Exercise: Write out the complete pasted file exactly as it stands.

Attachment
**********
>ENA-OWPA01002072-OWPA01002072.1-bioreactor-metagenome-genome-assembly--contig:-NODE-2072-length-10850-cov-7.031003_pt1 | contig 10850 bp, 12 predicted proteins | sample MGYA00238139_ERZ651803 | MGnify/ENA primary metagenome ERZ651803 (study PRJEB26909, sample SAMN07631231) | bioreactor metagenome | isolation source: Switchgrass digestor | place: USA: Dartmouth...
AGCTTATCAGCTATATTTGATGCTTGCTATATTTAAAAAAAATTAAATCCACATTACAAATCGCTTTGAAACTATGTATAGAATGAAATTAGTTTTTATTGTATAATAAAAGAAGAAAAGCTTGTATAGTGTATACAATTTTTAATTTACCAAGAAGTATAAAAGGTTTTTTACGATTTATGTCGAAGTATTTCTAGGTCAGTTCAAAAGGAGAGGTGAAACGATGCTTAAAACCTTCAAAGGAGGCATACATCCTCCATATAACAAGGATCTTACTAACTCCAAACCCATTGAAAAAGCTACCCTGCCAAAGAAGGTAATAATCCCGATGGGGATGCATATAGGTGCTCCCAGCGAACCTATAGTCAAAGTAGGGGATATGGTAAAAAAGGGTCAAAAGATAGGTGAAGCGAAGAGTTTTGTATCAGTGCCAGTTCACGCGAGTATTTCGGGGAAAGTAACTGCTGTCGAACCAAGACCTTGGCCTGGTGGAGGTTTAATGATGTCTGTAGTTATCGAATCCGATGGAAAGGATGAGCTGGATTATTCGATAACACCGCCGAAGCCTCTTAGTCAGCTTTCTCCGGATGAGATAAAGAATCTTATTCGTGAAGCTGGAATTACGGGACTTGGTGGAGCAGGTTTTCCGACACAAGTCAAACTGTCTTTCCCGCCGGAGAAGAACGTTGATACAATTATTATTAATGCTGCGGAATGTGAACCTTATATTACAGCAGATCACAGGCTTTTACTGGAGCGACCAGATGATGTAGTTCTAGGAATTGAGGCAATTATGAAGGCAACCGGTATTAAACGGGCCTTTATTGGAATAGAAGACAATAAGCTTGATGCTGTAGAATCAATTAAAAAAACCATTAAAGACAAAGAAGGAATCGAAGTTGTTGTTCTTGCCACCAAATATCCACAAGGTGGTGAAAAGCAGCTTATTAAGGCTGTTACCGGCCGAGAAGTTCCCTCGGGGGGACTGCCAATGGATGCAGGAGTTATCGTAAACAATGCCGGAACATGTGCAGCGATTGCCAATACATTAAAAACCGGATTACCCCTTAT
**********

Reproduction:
>ENA-OWPA01002072-OWPA01002072.1-bioreactor-metagenome-genome-assembly--contig:-NODE-2072-length-10850-cov-7.031003_pt1 | contig 10850 bp, 12 predicted proteins | sample MGYA00238139_ERZ651803 | MGnify/ENA primary metagenome ERZ651803 (study PRJEB26909, sample SAMN07631231) | bioreactor metagenome | isolation source: Switchgrass digestor | place: USA: Dartmouth...
AGCTTATCAGCTATATTTGATGCTTGCTATATTTAAAAAAAATTAAATCCACATTACAAATCGCTTTGAAACTATGTATAGAATGAAATTAGTTTTTATTGTATAATAAAAGAAGAAAAGCTTGTATAGTGTATACAATTTTTAATTTACCAAGAAGTATAAAAGGTTTTTTACGATTTATGTCGAAGTATTTCTAGGTCAGTTCAAAAGGAGAGGTGAAACGATGCTTAAAACCTTCAAAGGAGGCATACATCCTCCATATAACAAGGATCTTACTAACTCCAAACCCATTGAAAAAGCTACCCTGCCAAAGAAGGTAATAATCCCGATGGGGATGCATATAGGTGCTCCCAGCGAACCTATAGTCAAAGTAGGGGATATGGTAAAAAAGGGTCAAAAGATAGGTGAAGCGAAGAGTTTTGTATCAGTGCCAGTTCACGCGAGTATTTCGGGGAAAGTAACTGCTGTCGAACCAAGACCTTGGCCTGGTGGAGGTTTAATGATGTCTGTAGTTATCGAATCCGATGGAAAGGATGAGCTGGATTATTCGATAACACCGCCGAAGCCTCTTAGTCAGCTTTCTCCGGATGAGATAAAGAATCTTATTCGTGAAGCTGGAATTACGGGACTTGGTGGAGCAGGTTTTCCGACACAAGTCAAACTGTCTTTCCCGCCGGAGAAGAACGTTGATACAATTATTATTAATGCTGCGGAATGTGAACCTTATATTACAGCAGATCACAGGCTTTTACTGGAGCGACCAGATGATGTAGTTCTAGGAATTGAGGCAATTATGAAGGCAACCGGTATTAAACGGGCCTTTATTGGAATAGAAGACAATAAGCTTGATGCTGTAGAATCAATTAAAAAAACCATTAAAGACAAAGAAGGAATCGAAGTTGTTGTTCTTGCCACCAAATATCCACAAGGTGGTGAAAAGCAGCTTATTAAGGCTGTTACCGGCCGAGAAGTTCCCTCGGGGGGACTGCCAATGGATGCAGGAGTTATCGTAAACAATGCCGGAACATGTGCAGCGATTGCCAATACATTAAAAACCGGATTACCCCTTAT